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Medically assisted gender affirmation: when children and parents disagree
  1. Samuel Dubin1,
  2. Megan Lane2,
  3. Shane Morrison3,
  4. Asa Radix4,
  5. Uri Belkind4,
  6. Christian Vercler2,
  7. David Inwards-Breland5
  1. 1New York University, New York, New York, USA
  2. 2Department of Surgery, Section of Plastic Surgery, University of Michigan School of Medicine, Ann Arbor, Michigan, USA
  3. 3Division of Plastic Surgery, Department of Surgery, University of Washington School of Medicine, Seattle, Washington, USA
  4. 4Callen-Lorde Community Health Center, New York City, New York, USA
  5. 5Department of Medicine, Division of Adolescent Medicine, Seattle Children's Gender Clinic, University of Washington Medical Center, Seattle, Washington, USA
  1. Correspondence to Dr Shane Morrison, Surgery, Division of Plastic Surgery, University of Washington School of Medicine, Seattle, WA 98195, USA; shane.d.morrison{at}


Institutional guidelines for transgender children and adolescent minors fail to adequately address a critical juncture of care of this population: how to proceed if a minor and their parents have disagreements concerning their gender-affirming medical care. Through arguments based on ethical, paediatric, adolescent and transgender health research, we illustrate ethical dilemmas that may arise in treating transgender and gender diverse youth. We discuss three potential avenues for providing gender-affirming care over parental disagreement: legal carve-outs to parental consent, the mature minor doctrine and state intervention for neglect. Our discussion approaches this parent–child disagreement in a manner that prioritises the developing autonomy of transgender youth in the decision-making process surrounding medically assisted gender affirmation. We base our arguments in the literature surrounding the risks and benefits of gender-affirming therapy in transgender children and the existing legal basis for recognising minors’ decision-making authority in certain medical situations.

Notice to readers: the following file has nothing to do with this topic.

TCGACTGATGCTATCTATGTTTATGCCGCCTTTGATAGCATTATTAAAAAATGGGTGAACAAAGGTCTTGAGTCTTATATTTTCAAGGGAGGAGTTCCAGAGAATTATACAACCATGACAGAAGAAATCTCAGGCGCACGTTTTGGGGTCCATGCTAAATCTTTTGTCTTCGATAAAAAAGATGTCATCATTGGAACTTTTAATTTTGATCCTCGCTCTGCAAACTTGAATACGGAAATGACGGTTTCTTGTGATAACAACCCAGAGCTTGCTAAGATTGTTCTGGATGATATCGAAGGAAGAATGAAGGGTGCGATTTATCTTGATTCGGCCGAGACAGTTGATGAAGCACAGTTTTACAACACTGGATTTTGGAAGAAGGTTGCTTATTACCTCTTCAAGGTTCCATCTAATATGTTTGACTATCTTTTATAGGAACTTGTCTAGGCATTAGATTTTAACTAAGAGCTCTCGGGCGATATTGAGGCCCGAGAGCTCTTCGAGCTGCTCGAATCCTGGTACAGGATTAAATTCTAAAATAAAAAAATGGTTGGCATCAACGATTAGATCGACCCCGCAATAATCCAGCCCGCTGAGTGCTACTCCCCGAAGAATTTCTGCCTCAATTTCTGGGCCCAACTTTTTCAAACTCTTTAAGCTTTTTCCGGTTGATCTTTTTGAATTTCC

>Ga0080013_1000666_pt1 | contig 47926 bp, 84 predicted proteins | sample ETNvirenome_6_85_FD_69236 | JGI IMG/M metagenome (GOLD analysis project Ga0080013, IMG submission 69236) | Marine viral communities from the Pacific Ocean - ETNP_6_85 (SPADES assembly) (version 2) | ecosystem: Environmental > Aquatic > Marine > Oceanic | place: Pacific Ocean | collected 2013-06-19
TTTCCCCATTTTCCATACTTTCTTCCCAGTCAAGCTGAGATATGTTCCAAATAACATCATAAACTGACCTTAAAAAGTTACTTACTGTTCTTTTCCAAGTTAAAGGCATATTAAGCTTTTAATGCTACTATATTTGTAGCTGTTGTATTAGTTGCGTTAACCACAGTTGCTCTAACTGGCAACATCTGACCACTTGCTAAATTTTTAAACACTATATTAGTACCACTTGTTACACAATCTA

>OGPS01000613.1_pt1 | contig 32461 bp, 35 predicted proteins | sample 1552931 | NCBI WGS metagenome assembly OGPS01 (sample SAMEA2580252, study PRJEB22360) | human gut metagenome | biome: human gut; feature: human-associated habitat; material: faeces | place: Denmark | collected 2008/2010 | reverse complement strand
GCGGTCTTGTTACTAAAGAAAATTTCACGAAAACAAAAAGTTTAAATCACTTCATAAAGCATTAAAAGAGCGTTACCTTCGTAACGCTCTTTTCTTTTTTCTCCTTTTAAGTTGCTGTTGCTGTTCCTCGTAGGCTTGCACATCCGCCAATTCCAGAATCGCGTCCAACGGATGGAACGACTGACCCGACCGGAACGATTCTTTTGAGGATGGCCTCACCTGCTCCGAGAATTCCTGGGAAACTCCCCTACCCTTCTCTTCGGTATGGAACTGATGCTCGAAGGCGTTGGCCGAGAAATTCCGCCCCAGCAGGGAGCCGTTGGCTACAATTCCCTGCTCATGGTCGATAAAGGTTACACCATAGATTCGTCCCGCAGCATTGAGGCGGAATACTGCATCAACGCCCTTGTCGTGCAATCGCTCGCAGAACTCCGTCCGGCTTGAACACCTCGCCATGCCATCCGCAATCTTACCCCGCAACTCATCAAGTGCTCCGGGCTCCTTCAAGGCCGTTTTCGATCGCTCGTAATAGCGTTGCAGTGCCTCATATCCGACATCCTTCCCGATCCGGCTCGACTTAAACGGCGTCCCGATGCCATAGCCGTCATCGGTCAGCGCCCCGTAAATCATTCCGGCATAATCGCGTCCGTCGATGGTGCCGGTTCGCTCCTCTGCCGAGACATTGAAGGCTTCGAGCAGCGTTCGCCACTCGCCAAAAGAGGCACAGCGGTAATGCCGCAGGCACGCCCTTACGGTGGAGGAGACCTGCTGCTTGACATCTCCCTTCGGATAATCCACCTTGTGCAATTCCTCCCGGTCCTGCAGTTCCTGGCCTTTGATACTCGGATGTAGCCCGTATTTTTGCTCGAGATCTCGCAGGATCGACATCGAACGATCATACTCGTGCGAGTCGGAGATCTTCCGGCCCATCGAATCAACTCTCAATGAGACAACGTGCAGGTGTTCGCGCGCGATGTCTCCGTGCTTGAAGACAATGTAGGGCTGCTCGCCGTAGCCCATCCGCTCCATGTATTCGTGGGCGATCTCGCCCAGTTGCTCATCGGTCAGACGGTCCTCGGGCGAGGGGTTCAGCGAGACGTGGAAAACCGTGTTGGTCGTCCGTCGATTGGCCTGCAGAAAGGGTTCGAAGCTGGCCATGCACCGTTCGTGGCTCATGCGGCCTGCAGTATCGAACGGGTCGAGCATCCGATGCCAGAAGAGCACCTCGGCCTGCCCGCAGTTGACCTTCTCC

• sexuality/gender
  • right to healthcare
  • informed consent

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  • Contributors SND, Dr ML, Dr SDM made substantial contributions to the conception or design of the work. Dr AR, Dr UB, Dr CJV, Dr DI-B contributed to drafting the work or revising it critically for important intellectual content. All authors had final approval of the version to be published.

  • Funding The authors have not declared a specific grant for this research from any funding agency in the public, commercial or not-for-profit sectors.

  • Competing interests None declared.

  • Provenance and peer review Not commissioned; externally peer reviewed.

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